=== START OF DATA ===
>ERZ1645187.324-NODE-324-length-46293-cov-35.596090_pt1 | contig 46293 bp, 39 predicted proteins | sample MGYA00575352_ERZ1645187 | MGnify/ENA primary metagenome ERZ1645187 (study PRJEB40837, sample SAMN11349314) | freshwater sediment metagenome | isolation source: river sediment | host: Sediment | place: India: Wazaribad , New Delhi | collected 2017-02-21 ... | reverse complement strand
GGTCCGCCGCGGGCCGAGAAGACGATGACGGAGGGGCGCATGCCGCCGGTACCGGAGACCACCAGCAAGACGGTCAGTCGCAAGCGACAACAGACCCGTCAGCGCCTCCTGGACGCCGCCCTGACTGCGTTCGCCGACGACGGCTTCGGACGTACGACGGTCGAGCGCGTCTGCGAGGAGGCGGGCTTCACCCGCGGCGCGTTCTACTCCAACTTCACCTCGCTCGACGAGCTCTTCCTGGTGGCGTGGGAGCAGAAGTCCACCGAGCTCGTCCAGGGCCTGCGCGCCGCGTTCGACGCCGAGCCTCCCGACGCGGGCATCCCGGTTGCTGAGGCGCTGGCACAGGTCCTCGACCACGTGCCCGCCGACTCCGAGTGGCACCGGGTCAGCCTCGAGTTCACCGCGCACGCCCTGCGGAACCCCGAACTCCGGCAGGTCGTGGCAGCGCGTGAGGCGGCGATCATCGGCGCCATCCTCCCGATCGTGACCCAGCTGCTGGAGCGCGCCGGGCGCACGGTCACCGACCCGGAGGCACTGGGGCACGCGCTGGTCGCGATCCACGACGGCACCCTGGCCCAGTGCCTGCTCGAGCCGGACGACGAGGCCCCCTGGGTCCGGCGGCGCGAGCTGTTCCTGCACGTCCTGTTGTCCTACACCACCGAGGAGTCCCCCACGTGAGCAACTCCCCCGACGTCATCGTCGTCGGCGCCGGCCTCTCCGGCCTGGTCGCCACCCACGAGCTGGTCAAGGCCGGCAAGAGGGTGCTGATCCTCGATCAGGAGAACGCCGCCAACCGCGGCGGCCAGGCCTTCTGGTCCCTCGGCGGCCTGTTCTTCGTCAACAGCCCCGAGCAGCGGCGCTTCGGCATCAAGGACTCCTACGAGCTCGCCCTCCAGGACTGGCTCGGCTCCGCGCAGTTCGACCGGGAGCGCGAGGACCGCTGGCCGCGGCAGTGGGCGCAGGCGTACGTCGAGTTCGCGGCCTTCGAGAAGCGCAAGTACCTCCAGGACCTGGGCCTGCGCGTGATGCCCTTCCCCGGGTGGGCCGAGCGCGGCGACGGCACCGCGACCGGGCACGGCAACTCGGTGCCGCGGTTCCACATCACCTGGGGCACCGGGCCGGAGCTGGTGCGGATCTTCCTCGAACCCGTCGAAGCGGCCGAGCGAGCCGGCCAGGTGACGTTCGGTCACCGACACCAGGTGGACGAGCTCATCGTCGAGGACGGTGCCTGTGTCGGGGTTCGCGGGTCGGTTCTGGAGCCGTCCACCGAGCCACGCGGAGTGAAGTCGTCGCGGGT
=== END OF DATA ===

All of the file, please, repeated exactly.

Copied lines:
>ERZ1645187.324-NODE-324-length-46293-cov-35.596090_pt1 | contig 46293 bp, 39 predicted proteins | sample MGYA00575352_ERZ1645187 | MGnify/ENA primary metagenome ERZ1645187 (study PRJEB40837, sample SAMN11349314) | freshwater sediment metagenome | isolation source: river sediment | host: Sediment | place: India: Wazaribad , New Delhi | collected 2017-02-21 ... | reverse complement strand
GGTCCGCCGCGGGCCGAGAAGACGATGACGGAGGGGCGCATGCCGCCGGTACCGGAGACCACCAGCAAGACGGTCAGTCGCAAGCGACAACAGACCCGTCAGCGCCTCCTGGACGCCGCCCTGACTGCGTTCGCCGACGACGGCTTCGGACGTACGACGGTCGAGCGCGTCTGCGAGGAGGCGGGCTTCACCCGCGGCGCGTTCTACTCCAACTTCACCTCGCTCGACGAGCTCTTCCTGGTGGCGTGGGAGCAGAAGTCCACCGAGCTCGTCCAGGGCCTGCGCGCCGCGTTCGACGCCGAGCCTCCCGACGCGGGCATCCCGGTTGCTGAGGCGCTGGCACAGGTCCTCGACCACGTGCCCGCCGACTCCGAGTGGCACCGGGTCAGCCTCGAGTTCACCGCGCACGCCCTGCGGAACCCCGAACTCCGGCAGGTCGTGGCAGCGCGTGAGGCGGCGATCATCGGCGCCATCCTCCCGATCGTGACCCAGCTGCTGGAGCGCGCCGGGCGCACGGTCACCGACCCGGAGGCACTGGGGCACGCGCTGGTCGCGATCCACGACGGCACCCTGGCCCAGTGCCTGCTCGAGCCGGACGACGAGGCCCCCTGGGTCCGGCGGCGCGAGCTGTTCCTGCACGTCCTGTTGTCCTACACCACCGAGGAGTCCCCCACGTGAGCAACTCCCCCGACGTCATCGTCGTCGGCGCCGGCCTCTCCGGCCTGGTCGCCACCCACGAGCTGGTCAAGGCCGGCAAGAGGGTGCTGATCCTCGATCAGGAGAACGCCGCCAACCGCGGCGGCCAGGCCTTCTGGTCCCTCGGCGGCCTGTTCTTCGTCAACAGCCCCGAGCAGCGGCGCTTCGGCATCAAGGACTCCTACGAGCTCGCCCTCCAGGACTGGCTCGGCTCCGCGCAGTTCGACCGGGAGCGCGAGGACCGCTGGCCGCGGCAGTGGGCGCAGGCGTACGTCGAGTTCGCGGCCTTCGAGAAGCGCAAGTACCTCCAGGACCTGGGCCTGCGCGTGATGCCCTTCCCCGGGTGGGCCGAGCGCGGCGACGGCACCGCGACCGGGCACGGCAACTCGGTGCCGCGGTTCCACATCACCTGGGGCACCGGGCCGGAGCTGGTGCGGATCTTCCTCGAACCCGTCGAAGCGGCCGAGCGAGCCGGCCAGGTGACGTTCGGTCACCGACACCAGGTGGACGAGCTCATCGTCGAGGACGGTGCCTGTGTCGGGGTTCGCGGGTCGGTTCTGGAGCCGTCCACCGAGCCACGCGGAGTGAAGTCGTCGCGGGT